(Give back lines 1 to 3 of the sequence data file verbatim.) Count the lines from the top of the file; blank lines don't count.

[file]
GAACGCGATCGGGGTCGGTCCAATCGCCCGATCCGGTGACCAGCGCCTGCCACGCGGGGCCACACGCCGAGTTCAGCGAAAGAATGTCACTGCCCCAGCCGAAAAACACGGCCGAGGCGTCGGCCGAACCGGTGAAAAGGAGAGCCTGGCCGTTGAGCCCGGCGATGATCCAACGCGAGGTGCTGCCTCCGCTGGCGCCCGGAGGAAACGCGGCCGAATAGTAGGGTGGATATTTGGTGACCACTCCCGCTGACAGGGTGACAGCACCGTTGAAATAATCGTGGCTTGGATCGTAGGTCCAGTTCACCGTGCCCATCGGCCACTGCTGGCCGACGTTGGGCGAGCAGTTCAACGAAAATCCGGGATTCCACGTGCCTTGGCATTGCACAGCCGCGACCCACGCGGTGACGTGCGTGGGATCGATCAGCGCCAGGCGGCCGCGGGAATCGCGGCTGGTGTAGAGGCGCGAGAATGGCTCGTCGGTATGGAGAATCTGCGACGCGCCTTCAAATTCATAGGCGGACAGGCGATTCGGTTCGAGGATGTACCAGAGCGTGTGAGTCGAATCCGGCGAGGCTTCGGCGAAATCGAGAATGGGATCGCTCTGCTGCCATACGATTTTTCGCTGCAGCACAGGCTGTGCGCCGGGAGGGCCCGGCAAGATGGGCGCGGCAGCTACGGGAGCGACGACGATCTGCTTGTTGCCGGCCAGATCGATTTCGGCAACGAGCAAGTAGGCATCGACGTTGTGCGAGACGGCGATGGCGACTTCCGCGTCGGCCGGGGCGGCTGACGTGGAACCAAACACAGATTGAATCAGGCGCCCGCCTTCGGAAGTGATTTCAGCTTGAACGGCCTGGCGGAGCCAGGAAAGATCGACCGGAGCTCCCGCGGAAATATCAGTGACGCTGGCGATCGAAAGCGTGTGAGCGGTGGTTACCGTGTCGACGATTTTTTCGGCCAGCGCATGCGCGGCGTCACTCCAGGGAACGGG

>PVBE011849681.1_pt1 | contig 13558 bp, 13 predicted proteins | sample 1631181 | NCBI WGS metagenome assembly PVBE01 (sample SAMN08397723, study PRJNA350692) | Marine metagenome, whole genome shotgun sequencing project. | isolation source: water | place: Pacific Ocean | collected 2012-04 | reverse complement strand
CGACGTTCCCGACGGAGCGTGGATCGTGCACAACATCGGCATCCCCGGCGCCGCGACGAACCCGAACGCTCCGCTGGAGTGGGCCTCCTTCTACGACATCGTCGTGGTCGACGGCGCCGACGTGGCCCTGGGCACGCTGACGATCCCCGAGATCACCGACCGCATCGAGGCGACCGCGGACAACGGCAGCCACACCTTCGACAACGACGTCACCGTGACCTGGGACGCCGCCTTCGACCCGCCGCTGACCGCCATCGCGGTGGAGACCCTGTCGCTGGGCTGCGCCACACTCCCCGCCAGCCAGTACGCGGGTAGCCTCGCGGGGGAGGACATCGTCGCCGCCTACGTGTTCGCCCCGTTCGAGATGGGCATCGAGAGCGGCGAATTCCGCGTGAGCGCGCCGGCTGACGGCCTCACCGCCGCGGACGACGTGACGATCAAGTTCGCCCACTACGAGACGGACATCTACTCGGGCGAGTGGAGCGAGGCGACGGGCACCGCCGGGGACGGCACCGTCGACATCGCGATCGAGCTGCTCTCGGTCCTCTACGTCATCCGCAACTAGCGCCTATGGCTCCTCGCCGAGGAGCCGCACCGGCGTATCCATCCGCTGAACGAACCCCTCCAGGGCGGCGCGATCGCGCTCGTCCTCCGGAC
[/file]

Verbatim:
GAACGCGATCGGGGTCGGTCCAATCGCCCGATCCGGTGACCAGCGCCTGCCACGCGGGGCCACACGCCGAGTTCAGCGAAAGAATGTCACTGCCCCAGCCGAAAAACACGGCCGAGGCGTCGGCCGAACCGGTGAAAAGGAGAGCCTGGCCGTTGAGCCCGGCGATGATCCAACGCGAGGTGCTGCCTCCGCTGGCGCCCGGAGGAAACGCGGCCGAATAGTAGGGTGGATATTTGGTGACCACTCCCGCTGACAGGGTGACAGCACCGTTGAAATAATCGTGGCTTGGATCGTAGGTCCAGTTCACCGTGCCCATCGGCCACTGCTGGCCGACGTTGGGCGAGCAGTTCAACGAAAATCCGGGATTCCACGTGCCTTGGCATTGCACAGCCGCGACCCACGCGGTGACGTGCGTGGGATCGATCAGCGCCAGGCGGCCGCGGGAATCGCGGCTGGTGTAGAGGCGCGAGAATGGCTCGTCGGTATGGAGAATCTGCGACGCGCCTTCAAATTCATAGGCGGACAGGCGATTCGGTTCGAGGATGTACCAGAGCGTGTGAGTCGAATCCGGCGAGGCTTCGGCGAAATCGAGAATGGGATCGCTCTGCTGCCATACGATTTTTCGCTGCAGCACAGGCTGTGCGCCGGGAGGGCCCGGCAAGATGGGCGCGGCAGCTACGGGAGCGACGACGATCTGCTTGTTGCCGGCCAGATCGATTTCGGCAACGAGCAAGTAGGCATCGACGTTGTGCGAGACGGCGATGGCGACTTCCGCGTCGGCCGGGGCGGCTGACGTGGAACCAAACACAGATTGAATCAGGCGCCCGCCTTCGGAAGTGATTTCAGCTTGAACGGCCTGGCGGAGCCAGGAAAGATCGACCGGAGCTCCCGCGGAAATATCAGTGACGCTGGCGATCGAAAGCGTGTGAGCGGTGGTTACCGTGTCGACGATTTTTTCGGCCAGCGCATGCGCGGCGTCACTCCAGGGAACGGG

>PVBE011849681.1_pt1 | contig 13558 bp, 13 predicted proteins | sample 1631181 | NCBI WGS metagenome assembly PVBE01 (sample SAMN08397723, study PRJNA350692) | Marine metagenome, whole genome shotgun sequencing project. | isolation source: water | place: Pacific Ocean | collected 2012-04 | reverse complement strand
CGACGTTCCCGACGGAGCGTGGATCGTGCACAACATCGGCATCCCCGGCGCCGCGACGAACCCGAACGCTCCGCTGGAGTGGGCCTCCTTCTACGACATCGTCGTGGTCGACGGCGCCGACGTGGCCCTGGGCACGCTGACGATCCCCGAGATCACCGACCGCATCGAGGCGACCGCGGACAACGGCAGCCACACCTTCGACAACGACGTCACCGTGACCTGGGACGCCGCCTTCGACCCGCCGCTGACCGCCATCGCGGTGGAGACCCTGTCGCTGGGCTGCGCCACACTCCCCGCCAGCCAGTACGCGGGTAGCCTCGCGGGGGAGGACATCGTCGCCGCCTACGTGTTCGCCCCGTTCGAGATGGGCATCGAGAGCGGCGAATTCCGCGTGAGCGCGCCGGCTGACGGCCTCACCGCCGCGGACGACGTGACGATCAAGTTCGCCCACTACGAGACGGACATCTACTCGGGCGAGTGGAGCGAGGCGACGGGCACCGCCGGGGACGGCACCGTCGACATCGCGATCGAGCTGCTCTCGGTCCTCTACGTCATCCGCAACTAGCGCCTATGGCTCCTCGCCGAGGAGCCGCACCGGCGTATCCATCCGCTGAACGAACCCCTCCAGGGCGGCGCGATCGCGCTCGTCCTCCGGAC